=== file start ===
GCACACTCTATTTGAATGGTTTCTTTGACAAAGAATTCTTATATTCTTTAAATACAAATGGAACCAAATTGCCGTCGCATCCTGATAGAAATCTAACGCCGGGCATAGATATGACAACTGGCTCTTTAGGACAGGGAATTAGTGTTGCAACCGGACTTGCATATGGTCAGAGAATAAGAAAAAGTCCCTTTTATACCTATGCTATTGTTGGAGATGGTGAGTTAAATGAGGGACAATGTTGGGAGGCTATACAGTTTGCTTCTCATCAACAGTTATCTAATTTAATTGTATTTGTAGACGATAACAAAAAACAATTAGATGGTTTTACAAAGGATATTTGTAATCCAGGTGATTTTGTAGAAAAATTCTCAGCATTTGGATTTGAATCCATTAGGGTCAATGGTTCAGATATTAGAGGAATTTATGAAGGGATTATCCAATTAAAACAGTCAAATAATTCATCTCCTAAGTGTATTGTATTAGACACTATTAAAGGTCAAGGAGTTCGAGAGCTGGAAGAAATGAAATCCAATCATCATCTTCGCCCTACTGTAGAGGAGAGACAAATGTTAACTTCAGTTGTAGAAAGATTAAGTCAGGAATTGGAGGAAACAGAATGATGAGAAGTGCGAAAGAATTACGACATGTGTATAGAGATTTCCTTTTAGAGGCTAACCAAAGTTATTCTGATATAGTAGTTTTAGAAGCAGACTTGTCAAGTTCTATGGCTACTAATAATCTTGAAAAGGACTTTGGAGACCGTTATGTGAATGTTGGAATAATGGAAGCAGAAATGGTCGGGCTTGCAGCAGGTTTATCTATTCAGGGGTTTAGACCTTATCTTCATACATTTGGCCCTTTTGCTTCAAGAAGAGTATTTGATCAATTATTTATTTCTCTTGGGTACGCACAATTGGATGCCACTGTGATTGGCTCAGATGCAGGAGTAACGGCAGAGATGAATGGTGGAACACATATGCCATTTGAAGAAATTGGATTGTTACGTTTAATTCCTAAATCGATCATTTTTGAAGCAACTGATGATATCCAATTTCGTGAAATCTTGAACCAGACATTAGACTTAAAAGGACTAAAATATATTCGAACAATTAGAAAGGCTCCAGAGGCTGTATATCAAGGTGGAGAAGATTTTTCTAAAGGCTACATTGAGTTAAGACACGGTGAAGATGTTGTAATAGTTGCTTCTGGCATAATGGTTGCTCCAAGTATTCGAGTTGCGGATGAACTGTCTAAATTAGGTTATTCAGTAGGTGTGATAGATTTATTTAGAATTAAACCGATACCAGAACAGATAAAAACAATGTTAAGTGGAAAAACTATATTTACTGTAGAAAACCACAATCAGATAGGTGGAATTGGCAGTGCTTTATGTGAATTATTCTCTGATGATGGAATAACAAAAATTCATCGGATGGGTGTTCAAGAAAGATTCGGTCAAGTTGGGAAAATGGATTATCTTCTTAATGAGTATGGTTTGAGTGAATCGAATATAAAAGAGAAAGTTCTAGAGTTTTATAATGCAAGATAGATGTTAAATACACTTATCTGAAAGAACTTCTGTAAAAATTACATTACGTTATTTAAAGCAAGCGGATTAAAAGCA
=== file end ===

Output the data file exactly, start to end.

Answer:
GCACACTCTATTTGAATGGTTTCTTTGACAAAGAATTCTTATATTCTTTAAATACAAATGGAACCAAATTGCCGTCGCATCCTGATAGAAATCTAACGCCGGGCATAGATATGACAACTGGCTCTTTAGGACAGGGAATTAGTGTTGCAACCGGACTTGCATATGGTCAGAGAATAAGAAAAAGTCCCTTTTATACCTATGCTATTGTTGGAGATGGTGAGTTAAATGAGGGACAATGTTGGGAGGCTATACAGTTTGCTTCTCATCAACAGTTATCTAATTTAATTGTATTTGTAGACGATAACAAAAAACAATTAGATGGTTTTACAAAGGATATTTGTAATCCAGGTGATTTTGTAGAAAAATTCTCAGCATTTGGATTTGAATCCATTAGGGTCAATGGTTCAGATATTAGAGGAATTTATGAAGGGATTATCCAATTAAAACAGTCAAATAATTCATCTCCTAAGTGTATTGTATTAGACACTATTAAAGGTCAAGGAGTTCGAGAGCTGGAAGAAATGAAATCCAATCATCATCTTCGCCCTACTGTAGAGGAGAGACAAATGTTAACTTCAGTTGTAGAAAGATTAAGTCAGGAATTGGAGGAAACAGAATGATGAGAAGTGCGAAAGAATTACGACATGTGTATAGAGATTTCCTTTTAGAGGCTAACCAAAGTTATTCTGATATAGTAGTTTTAGAAGCAGACTTGTCAAGTTCTATGGCTACTAATAATCTTGAAAAGGACTTTGGAGACCGTTATGTGAATGTTGGAATAATGGAAGCAGAAATGGTCGGGCTTGCAGCAGGTTTATCTATTCAGGGGTTTAGACCTTATCTTCATACATTTGGCCCTTTTGCTTCAAGAAGAGTATTTGATCAATTATTTATTTCTCTTGGGTACGCACAATTGGATGCCACTGTGATTGGCTCAGATGCAGGAGTAACGGCAGAGATGAATGGTGGAACACATATGCCATTTGAAGAAATTGGATTGTTACGTTTAATTCCTAAATCGATCATTTTTGAAGCAACTGATGATATCCAATTTCGTGAAATCTTGAACCAGACATTAGACTTAAAAGGACTAAAATATATTCGAACAATTAGAAAGGCTCCAGAGGCTGTATATCAAGGTGGAGAAGATTTTTCTAAAGGCTACATTGAGTTAAGACACGGTGAAGATGTTGTAATAGTTGCTTCTGGCATAATGGTTGCTCCAAGTATTCGAGTTGCGGATGAACTGTCTAAATTAGGTTATTCAGTAGGTGTGATAGATTTATTTAGAATTAAACCGATACCAGAACAGATAAAAACAATGTTAAGTGGAAAAACTATATTTACTGTAGAAAACCACAATCAGATAGGTGGAATTGGCAGTGCTTTATGTGAATTATTCTCTGATGATGGAATAACAAAAATTCATCGGATGGGTGTTCAAGAAAGATTCGGTCAAGTTGGGAAAATGGATTATCTTCTTAATGAGTATGGTTTGAGTGAATCGAATATAAAAGAGAAAGTTCTAGAGTTTTATAATGCAAGATAGATGTTAAATACACTTATCTGAAAGAACTTCTGTAAAAATTACATTACGTTATTTAAAGCAAGCGGATTAAAAGCA